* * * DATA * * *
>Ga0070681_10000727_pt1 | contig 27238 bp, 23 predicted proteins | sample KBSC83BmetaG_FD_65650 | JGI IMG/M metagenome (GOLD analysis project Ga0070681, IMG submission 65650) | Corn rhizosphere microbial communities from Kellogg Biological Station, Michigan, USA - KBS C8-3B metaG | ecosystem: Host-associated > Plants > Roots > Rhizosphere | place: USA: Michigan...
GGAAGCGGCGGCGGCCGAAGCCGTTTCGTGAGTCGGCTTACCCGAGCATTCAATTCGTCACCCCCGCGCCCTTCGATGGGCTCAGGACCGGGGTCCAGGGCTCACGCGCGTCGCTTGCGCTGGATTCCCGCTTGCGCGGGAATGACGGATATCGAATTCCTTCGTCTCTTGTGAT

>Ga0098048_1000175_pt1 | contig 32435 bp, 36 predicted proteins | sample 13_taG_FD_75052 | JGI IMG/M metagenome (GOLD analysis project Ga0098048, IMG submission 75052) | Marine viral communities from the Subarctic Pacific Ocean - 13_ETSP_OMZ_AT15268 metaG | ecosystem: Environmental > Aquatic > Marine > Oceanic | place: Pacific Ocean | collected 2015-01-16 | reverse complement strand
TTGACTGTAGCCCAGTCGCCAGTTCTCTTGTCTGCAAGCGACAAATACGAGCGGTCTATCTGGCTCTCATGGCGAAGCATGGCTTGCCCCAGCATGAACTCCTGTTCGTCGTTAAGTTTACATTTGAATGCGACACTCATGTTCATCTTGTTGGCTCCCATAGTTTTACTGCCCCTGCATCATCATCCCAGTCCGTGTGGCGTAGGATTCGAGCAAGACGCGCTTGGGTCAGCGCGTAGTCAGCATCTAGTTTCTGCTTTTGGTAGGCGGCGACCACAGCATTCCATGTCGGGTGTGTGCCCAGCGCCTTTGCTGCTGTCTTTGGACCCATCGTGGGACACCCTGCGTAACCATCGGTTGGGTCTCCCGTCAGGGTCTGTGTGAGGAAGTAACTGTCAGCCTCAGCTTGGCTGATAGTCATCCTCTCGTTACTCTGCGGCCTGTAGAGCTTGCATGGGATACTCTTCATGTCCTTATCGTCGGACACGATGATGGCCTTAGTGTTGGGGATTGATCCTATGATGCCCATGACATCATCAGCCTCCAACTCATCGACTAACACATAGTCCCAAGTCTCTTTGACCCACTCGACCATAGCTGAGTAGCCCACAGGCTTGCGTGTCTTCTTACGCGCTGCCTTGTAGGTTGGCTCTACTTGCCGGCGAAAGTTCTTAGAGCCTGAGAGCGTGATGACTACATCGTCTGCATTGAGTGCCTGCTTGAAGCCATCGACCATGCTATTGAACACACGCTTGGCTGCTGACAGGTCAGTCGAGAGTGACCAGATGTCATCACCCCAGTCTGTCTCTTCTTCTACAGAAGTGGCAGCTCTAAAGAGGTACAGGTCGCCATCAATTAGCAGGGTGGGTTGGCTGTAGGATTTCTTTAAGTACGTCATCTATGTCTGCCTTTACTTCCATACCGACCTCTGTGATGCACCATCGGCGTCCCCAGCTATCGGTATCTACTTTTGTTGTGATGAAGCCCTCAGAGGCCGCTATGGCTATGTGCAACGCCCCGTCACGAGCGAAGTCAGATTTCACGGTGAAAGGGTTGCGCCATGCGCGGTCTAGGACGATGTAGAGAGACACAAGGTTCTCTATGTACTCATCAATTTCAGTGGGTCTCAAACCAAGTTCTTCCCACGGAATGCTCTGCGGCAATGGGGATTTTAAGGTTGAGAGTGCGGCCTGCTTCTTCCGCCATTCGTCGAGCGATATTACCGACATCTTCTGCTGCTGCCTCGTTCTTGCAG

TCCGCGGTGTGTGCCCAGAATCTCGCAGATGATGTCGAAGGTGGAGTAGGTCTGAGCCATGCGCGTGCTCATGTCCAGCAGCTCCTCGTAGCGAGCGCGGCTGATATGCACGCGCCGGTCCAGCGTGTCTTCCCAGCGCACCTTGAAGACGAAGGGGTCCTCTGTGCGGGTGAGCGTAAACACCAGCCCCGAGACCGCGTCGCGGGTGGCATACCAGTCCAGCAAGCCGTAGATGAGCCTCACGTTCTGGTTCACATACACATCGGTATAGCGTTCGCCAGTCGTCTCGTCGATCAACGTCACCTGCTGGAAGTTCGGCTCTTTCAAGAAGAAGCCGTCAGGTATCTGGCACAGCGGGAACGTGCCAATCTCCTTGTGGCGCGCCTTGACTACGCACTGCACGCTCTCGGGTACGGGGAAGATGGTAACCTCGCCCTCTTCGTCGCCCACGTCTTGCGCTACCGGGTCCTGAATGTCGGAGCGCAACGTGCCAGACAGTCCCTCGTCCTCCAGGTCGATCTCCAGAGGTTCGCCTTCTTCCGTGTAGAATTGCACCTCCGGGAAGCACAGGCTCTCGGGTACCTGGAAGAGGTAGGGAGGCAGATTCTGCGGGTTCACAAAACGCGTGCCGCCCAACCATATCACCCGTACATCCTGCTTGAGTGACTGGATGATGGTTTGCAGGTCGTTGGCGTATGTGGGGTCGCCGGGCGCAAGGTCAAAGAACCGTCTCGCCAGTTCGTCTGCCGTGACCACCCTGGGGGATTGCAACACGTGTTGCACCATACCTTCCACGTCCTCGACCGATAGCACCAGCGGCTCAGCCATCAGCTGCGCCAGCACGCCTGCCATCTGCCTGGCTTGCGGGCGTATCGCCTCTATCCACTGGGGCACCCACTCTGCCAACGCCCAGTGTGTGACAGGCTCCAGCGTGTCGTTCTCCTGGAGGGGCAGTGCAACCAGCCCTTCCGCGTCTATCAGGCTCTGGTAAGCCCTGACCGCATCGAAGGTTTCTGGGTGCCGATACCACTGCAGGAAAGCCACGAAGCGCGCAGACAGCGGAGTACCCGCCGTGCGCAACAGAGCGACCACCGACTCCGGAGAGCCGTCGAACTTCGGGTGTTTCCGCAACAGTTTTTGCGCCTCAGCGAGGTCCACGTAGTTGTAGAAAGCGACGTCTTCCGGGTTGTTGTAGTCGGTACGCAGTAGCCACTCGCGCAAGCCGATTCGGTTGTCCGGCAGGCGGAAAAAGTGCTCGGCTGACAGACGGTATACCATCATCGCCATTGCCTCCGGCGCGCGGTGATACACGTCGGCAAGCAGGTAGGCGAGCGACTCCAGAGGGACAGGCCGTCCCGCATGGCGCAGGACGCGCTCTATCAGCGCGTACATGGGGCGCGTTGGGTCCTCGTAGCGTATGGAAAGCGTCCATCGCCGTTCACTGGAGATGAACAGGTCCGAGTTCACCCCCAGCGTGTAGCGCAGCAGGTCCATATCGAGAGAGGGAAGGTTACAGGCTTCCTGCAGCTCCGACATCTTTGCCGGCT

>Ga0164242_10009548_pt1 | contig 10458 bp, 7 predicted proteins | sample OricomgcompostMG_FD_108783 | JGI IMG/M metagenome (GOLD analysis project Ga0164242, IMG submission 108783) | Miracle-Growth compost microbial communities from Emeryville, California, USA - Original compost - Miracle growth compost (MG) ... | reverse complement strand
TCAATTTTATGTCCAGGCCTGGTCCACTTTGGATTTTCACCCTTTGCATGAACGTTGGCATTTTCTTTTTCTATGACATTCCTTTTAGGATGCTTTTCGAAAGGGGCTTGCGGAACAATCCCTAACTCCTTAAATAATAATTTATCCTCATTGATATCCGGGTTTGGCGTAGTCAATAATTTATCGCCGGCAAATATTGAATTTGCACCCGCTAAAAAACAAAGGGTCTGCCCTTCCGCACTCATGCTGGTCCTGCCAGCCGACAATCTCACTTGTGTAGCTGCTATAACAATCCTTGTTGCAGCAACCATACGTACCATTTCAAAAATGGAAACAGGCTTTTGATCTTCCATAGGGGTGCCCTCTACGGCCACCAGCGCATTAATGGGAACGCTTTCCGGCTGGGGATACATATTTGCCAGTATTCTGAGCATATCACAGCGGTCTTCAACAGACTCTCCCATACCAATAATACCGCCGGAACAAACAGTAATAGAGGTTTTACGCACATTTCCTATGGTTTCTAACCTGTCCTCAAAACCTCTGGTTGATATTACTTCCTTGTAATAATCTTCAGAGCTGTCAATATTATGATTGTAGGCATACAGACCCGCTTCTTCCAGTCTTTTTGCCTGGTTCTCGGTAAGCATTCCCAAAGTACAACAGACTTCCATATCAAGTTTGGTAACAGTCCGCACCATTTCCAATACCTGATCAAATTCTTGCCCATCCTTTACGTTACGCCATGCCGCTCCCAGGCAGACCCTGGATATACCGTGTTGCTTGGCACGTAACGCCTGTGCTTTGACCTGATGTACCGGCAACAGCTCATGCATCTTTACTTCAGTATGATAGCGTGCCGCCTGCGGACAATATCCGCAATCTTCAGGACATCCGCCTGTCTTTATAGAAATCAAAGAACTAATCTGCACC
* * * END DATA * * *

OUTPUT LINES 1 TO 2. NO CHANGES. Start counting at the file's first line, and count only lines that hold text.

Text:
>Ga0070681_10000727_pt1 | contig 27238 bp, 23 predicted proteins | sample KBSC83BmetaG_FD_65650 | JGI IMG/M metagenome (GOLD analysis project Ga0070681, IMG submission 65650) | Corn rhizosphere microbial communities from Kellogg Biological Station, Michigan, USA - KBS C8-3B metaG | ecosystem: Host-associated > Plants > Roots > Rhizosphere | place: USA: Michigan...
GGAAGCGGCGGCGGCCGAAGCCGTTTCGTGAGTCGGCTTACCCGAGCATTCAATTCGTCACCCCCGCGCCCTTCGATGGGCTCAGGACCGGGGTCCAGGGCTCACGCGCGTCGCTTGCGCTGGATTCCCGCTTGCGCGGGAATGACGGATATCGAATTCCTTCGTCTCTTGTGAT